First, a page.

Barrett calls Walker's criticisms that he backed delay for the interchange reconstruction in favor of another freeway project that would rebuild I-94 south to the state line as "Scott Walker's shameless freeway fabrication." Walker supported the current rebuild timeline for I-94, asserts Barrett, and that Walker "shamelessly grandstands on the Zoo Interchange, even though he didn't lift a finger to change the reconstruction timetable -- and still touts his support for the I-94 project when talking to voters in Racine and Kenosha."

Walker's camp spent money putting up two billboards blaming "the failed leadership of Milwaukee Mayor Tom Barrett and Governor Jim Doyle" for delaying the project.

Gov. Jim Doyle, whose administration made the call on the closing, said this week that the engineering work would take too long in the first place and that it made sense to start the I-94 rebuild.

Barrett's camp also called Walker's position "antics" that are "laughable in light of his own dismal record" in allowing parks and Milwaukee County bridges to deteriorate under budget and staffing cuts.

Slowing down on high-speed pursuit: Milwaukee Ald. Bob Donovan, City Hall's leading police watchdog, is highly critical of the new Milwaukee Police Department rule on high-speed pursuits. The new rule is that police can only pursue a vehicle at high speeds if it has been determined probable cause exists that the suspects in the car are involved in a violent felony. Chief Ed Flynn issued the new policy this week after four people in the city have been killed as a result of high-speed chases within the past year.

"So now, if a burglary suspect or drug dealer jumps in a vehicle and refuses to stop for a patrol car, he'll be able to take off and get away because the crime was not a violent felony," Donovan said. "You can bet that very few of these scumbags will be hitting the brake pedal when they get lit up by MPD - they'll be pushing the accelerator down hard because they know the cops won't pursue."

Donovan also says the policy will hurt officer morale.

"This change comes at a time when we can ill afford to give criminals any slack. Why? Because by this summer we'll be facing almost 300 officer vacancies, not to mention thousands of inmates will be roaming our streets thanks to an early release initiative," he said. "And right now we have such a shortage of MPD detectives, uniformed officers are taking on detective work (in addition to their regular assignments).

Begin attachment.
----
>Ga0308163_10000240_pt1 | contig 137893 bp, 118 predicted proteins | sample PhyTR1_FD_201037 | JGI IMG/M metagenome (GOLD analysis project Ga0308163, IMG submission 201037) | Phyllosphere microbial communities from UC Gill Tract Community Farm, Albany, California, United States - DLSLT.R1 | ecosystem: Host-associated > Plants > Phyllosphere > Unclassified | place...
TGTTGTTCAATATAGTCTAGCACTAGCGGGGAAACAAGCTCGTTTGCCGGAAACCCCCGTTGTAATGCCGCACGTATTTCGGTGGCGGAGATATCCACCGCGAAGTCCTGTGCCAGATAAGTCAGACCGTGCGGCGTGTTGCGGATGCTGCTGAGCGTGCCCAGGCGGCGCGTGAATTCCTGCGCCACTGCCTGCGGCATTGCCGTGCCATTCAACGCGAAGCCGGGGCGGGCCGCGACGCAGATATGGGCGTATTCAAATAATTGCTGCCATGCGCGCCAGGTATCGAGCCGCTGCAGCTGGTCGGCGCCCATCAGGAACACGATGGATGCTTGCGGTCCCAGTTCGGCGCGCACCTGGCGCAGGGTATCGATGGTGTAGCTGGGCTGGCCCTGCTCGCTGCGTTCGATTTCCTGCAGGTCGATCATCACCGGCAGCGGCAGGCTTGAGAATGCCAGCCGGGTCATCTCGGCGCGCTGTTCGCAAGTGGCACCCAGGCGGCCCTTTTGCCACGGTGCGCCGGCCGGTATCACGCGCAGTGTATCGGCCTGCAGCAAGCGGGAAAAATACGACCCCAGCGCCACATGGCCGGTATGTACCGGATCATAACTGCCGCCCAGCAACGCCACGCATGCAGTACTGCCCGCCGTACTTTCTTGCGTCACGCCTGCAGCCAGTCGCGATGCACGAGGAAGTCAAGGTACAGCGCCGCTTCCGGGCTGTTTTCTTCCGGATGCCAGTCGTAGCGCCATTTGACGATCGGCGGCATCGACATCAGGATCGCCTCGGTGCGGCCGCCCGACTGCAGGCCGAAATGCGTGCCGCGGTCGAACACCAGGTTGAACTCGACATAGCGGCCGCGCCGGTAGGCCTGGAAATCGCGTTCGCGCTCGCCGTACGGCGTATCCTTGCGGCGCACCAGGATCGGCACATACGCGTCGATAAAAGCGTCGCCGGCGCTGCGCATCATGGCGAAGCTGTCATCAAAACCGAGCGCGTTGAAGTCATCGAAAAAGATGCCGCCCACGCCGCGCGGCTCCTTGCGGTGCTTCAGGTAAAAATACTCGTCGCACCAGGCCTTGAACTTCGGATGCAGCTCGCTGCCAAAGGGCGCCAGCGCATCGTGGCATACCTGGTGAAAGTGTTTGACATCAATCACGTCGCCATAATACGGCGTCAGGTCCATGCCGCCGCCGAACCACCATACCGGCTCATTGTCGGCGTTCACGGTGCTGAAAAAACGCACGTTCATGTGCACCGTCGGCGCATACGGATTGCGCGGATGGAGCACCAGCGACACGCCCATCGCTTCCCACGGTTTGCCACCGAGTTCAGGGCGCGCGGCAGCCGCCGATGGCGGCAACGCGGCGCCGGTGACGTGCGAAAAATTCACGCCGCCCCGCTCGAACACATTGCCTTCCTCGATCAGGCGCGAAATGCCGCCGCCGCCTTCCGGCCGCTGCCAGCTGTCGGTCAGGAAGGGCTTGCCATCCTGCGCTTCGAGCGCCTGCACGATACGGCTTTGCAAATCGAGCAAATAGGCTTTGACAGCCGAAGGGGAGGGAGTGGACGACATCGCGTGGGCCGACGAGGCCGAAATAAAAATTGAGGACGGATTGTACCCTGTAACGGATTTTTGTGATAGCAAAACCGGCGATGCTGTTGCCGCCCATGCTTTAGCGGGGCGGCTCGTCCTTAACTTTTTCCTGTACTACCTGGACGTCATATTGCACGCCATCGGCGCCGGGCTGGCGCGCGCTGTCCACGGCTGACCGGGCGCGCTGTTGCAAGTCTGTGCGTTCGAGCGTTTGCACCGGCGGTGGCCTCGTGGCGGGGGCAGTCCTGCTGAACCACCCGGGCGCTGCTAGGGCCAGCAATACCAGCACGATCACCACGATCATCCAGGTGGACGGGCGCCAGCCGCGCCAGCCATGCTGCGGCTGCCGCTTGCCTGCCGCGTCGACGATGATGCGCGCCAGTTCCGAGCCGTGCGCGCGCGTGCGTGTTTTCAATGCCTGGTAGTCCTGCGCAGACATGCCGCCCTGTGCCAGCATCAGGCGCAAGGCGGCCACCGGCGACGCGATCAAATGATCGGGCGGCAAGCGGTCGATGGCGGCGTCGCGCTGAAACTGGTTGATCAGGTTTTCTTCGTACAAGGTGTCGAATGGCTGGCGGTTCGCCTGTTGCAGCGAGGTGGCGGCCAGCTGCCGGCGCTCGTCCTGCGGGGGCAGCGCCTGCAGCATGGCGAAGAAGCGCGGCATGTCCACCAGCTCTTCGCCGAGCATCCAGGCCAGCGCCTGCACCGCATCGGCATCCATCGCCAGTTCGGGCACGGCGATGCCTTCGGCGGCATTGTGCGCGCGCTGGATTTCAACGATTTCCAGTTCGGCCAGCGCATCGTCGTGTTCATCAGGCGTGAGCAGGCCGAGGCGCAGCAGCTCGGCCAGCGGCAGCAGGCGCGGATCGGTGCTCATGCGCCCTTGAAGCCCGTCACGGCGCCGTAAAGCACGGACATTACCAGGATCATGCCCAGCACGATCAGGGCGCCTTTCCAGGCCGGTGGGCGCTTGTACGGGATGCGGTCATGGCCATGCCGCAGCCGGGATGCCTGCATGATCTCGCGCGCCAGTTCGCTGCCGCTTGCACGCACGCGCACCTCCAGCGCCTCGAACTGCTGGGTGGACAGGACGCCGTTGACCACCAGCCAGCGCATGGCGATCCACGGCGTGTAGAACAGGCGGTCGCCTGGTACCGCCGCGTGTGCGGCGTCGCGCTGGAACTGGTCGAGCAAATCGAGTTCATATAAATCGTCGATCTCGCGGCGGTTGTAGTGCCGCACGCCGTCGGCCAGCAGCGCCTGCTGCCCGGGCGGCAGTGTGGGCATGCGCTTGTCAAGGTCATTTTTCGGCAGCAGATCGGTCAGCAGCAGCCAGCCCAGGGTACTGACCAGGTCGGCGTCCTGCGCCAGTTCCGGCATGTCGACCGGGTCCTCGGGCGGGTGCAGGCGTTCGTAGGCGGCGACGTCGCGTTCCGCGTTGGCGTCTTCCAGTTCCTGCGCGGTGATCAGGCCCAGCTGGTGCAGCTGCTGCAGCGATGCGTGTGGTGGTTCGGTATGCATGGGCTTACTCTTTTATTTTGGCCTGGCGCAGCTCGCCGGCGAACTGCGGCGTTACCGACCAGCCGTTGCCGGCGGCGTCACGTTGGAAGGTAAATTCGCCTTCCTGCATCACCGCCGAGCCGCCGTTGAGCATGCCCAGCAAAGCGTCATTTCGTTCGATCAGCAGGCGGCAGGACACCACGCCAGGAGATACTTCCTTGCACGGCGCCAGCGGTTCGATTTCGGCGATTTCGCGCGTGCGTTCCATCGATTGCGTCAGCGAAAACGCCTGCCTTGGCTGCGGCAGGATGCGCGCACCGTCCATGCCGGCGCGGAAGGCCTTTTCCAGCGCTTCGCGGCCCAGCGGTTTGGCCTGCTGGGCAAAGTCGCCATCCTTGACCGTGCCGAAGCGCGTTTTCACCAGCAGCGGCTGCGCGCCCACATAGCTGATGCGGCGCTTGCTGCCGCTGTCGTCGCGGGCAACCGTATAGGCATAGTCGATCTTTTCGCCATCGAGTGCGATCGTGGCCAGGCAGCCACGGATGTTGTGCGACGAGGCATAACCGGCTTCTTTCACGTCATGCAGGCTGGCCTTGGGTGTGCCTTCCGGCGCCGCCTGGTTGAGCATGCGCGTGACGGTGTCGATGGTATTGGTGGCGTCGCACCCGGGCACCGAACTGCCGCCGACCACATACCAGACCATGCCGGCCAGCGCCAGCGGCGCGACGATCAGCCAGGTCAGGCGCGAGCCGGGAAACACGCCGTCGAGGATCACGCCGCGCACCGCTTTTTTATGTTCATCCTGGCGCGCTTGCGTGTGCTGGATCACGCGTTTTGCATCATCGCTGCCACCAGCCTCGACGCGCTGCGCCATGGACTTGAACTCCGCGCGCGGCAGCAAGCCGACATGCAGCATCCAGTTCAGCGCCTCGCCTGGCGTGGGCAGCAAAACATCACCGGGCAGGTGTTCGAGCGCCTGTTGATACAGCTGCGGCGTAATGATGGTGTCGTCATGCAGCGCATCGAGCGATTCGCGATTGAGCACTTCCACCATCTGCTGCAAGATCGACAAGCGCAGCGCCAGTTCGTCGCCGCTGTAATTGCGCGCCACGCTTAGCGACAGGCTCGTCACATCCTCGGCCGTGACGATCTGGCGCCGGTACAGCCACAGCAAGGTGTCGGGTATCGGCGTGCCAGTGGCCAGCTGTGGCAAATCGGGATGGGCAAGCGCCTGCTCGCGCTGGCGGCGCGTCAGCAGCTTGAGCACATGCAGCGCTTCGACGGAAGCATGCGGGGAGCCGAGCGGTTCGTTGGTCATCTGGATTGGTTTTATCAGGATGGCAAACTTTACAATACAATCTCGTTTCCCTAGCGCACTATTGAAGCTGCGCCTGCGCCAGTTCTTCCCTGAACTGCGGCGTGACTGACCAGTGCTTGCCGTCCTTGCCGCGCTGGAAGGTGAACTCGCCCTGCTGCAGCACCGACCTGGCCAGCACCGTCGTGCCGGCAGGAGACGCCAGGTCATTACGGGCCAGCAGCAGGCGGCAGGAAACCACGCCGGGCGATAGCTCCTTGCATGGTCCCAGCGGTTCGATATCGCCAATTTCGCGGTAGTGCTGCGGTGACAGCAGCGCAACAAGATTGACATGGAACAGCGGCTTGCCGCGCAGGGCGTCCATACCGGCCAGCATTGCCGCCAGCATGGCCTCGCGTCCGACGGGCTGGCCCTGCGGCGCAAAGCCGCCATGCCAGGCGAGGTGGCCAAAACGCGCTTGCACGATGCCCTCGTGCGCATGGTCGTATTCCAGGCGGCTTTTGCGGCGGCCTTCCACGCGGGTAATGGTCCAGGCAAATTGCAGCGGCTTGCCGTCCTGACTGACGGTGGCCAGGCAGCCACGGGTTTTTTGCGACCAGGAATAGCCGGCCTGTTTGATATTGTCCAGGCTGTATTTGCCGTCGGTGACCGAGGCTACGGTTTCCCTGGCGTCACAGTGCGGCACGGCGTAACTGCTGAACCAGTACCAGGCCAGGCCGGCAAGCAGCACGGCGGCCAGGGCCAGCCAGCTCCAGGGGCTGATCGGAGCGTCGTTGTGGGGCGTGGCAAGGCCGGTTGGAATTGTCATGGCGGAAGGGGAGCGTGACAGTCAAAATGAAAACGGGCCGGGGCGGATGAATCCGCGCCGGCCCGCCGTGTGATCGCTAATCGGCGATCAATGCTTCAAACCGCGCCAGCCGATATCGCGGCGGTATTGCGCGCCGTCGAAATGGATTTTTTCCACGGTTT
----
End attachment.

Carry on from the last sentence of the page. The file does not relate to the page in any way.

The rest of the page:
"I support Chief Flynn on nearly everything he does, but we part company when it comes to this change," he said. "We have people turning somersaults because Milwaukee had 72 homicides in 2009 (instead of 100). But Minneapolis only had 19 last year."

Get your vote on: It's low-key, but there is an election in these parts on Tuesday. The City of Milwaukee has nothing going ballot-wise, but the suburbs are active, with hotly contested races for mayor in Cudahy and mayor in Waukesha. Waukesha-area voters also have state and county judicial contests as well as myriad municipal tilts.

Doug Hissom Special to
Doug Hissom has covered local and state politics for 20 years. Over the course of that time he was publisher, editor, news editor, managing editor and senior writer at the Shepherd Express weekly paper in Milwaukee. He also covered education and environmental issues extensively. He ran the UWM Post in the mid-1980s, winning a Society of Professional Journalists award as best non-daily college newspaper.

An avid outdoors person he regularly takes extended paddling trips in the wilderness, preferring the hinterlands of northern Canada and Alaska. After a bet with a bunch of sailors, he paddled across Lake Michigan in a canoe.

He lives in Bay View.